Germany sees ‘highest fuel prices on record’ in 2022

Drivers in Germany have paid more at the pump than ever before this year, according to data from motorists' association ADAC. Here's what you need to know about the soaring prices - and when they could change.

Fuel prices in Hamburg
Prices for diesel and petrol on display at a petrol station in Hamburg. Photo: picture alliance/dpa | Daniel Bockwoldt

What’s going on?

Drivers in Germany have had a record-breaking year this year – and not in a good way. Skyrocketing fuel prices have seen 2022 take the top spot as the most expensive year to ever refill your tank, according to data compiled by motorists’ association ADAC. 

Even if petrol and diesel were to be given away for free until the end of year, 2022 would still remain the priciest year on record. And if prices at the pump remain roughly the same as they are now, the previous record for fuel prices will be completely “pulverised”, ADAC revealed. 

In 2012 – the previous most expensive year on record – E10 cost an annual average of €1.589 per litre, while diesel was €1.478. This year, there has not yet been a single day on which either type of fuel was cheaper on a national level. 

For E10, the annual average price is estimated to be around €1.88 per litre – around 29 cents higher than the average in 2012. For diesel, with an expected current annual average of €1.98 per litre, 2012’s average prices would be exceeded by about 50 cents.  

Following Russia’s invasion of Ukraine, fuel prices reached a dizzying peak of €2.30 per litre of diesel and €2.20 per litre of petrol. The prices have since dampened slightly and were much lower over summer due the government’s three-month cap on energy taxes. 

However, even billion-euro tax cuts haven’t been enough to compensate for the huge spike in prices on the energy markets.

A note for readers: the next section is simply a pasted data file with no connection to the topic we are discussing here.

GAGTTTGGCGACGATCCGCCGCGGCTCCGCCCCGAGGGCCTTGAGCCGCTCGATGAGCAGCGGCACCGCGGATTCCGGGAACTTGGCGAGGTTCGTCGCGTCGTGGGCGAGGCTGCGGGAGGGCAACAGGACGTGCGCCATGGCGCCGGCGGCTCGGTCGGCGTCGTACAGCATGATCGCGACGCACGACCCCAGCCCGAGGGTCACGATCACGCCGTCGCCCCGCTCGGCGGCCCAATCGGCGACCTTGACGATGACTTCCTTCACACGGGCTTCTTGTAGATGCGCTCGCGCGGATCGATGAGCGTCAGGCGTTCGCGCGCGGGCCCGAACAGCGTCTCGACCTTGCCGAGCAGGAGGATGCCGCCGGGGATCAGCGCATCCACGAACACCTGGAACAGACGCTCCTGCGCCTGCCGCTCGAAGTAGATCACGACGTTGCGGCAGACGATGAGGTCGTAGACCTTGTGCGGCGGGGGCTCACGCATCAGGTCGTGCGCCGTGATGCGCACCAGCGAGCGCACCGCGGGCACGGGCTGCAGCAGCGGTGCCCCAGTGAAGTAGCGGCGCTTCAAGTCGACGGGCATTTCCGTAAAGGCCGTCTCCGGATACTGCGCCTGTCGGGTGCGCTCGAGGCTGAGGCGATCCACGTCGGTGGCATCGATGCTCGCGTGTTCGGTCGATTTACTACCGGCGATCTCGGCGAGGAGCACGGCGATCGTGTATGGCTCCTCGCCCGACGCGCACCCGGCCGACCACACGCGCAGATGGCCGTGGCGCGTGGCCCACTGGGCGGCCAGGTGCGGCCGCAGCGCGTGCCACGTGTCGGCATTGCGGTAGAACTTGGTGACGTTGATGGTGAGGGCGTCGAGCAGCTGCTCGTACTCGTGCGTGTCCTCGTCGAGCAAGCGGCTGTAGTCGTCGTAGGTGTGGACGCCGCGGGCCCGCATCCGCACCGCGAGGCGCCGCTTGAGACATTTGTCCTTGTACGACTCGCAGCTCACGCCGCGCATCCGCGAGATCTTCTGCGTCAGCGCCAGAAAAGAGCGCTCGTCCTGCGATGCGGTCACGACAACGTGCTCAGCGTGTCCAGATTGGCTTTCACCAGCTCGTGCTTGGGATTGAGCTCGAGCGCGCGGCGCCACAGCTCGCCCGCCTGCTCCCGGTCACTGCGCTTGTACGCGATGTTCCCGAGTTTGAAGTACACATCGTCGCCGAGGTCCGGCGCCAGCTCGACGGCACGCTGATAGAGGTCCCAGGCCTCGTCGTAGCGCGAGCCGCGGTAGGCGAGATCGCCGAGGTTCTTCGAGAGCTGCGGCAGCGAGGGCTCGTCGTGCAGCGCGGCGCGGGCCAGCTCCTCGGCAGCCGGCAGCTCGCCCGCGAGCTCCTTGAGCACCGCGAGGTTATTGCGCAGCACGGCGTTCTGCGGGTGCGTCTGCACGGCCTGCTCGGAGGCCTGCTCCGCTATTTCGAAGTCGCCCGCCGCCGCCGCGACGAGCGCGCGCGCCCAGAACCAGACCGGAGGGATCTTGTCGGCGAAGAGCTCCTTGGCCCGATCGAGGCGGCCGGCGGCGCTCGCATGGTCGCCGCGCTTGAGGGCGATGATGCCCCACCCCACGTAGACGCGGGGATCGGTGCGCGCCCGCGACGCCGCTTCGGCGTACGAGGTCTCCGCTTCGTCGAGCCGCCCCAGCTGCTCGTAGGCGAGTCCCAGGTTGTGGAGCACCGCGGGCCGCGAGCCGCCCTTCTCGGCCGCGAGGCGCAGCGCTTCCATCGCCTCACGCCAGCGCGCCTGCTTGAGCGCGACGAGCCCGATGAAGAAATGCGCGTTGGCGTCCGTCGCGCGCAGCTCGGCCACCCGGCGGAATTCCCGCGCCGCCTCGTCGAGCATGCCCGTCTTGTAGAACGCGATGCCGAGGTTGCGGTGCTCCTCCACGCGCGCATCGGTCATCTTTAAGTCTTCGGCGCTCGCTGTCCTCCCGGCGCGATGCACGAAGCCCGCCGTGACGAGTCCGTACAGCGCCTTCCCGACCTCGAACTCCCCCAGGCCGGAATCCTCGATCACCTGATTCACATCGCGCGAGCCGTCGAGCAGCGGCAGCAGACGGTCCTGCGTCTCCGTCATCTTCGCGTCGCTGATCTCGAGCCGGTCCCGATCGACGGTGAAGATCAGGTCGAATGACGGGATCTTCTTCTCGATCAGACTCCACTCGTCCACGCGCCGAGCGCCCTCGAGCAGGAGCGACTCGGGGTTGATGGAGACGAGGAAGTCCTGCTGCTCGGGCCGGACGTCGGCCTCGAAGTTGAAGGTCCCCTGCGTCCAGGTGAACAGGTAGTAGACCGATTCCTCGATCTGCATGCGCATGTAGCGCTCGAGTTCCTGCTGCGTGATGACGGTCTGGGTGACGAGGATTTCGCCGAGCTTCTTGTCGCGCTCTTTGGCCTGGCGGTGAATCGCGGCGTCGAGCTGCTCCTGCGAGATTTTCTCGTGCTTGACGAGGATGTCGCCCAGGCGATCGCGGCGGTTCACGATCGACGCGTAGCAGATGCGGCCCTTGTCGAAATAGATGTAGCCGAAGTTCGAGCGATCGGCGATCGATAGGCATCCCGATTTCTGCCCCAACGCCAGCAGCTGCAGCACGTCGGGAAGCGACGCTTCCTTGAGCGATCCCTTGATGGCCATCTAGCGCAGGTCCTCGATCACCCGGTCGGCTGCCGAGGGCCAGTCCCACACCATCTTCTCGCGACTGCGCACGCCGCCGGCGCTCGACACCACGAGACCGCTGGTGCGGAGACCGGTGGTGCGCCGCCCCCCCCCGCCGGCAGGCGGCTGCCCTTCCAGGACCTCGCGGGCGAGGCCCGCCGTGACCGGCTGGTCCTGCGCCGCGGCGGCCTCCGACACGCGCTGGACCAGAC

READ ALSO: German petrol costs rise sharply after tax cut ends

How is this affecting people’s budgets?

How expensive the higher tank prices will be for consumers depends on their vehicle type and driving behaviour.

Based on the ADAC’s projections for 2022 as a whole, as well as typical vehicle types and mileages, motorists would have had to pay hundreds of euros more this year than any time in the previous decade. 

For a diesel vehicle with an annual mileage of around 20,000 kilometres and a consumption of six litres per 100 kilometres, the costs will rise by around €860 per year, according to the ADAC forecasts. Petrol-driven cars generally cover shorter distances, but consume more.

Assuming a mileage of 10,500 kilometres per year and a consumption of 7.5 litres per 100 kilometres, the additional costs would be around €360.

To compensate for the price hikes, drivers appear to be making a switch to the slightly cheaper E10 petrol. In the first seven months of the year, the share of vehicles running on E10 was 22.8 percent, compared to only 15.8 percent over the same period in 2021.

According to the ADAC, making the switch shouldn’t be harmful to most petrol cars.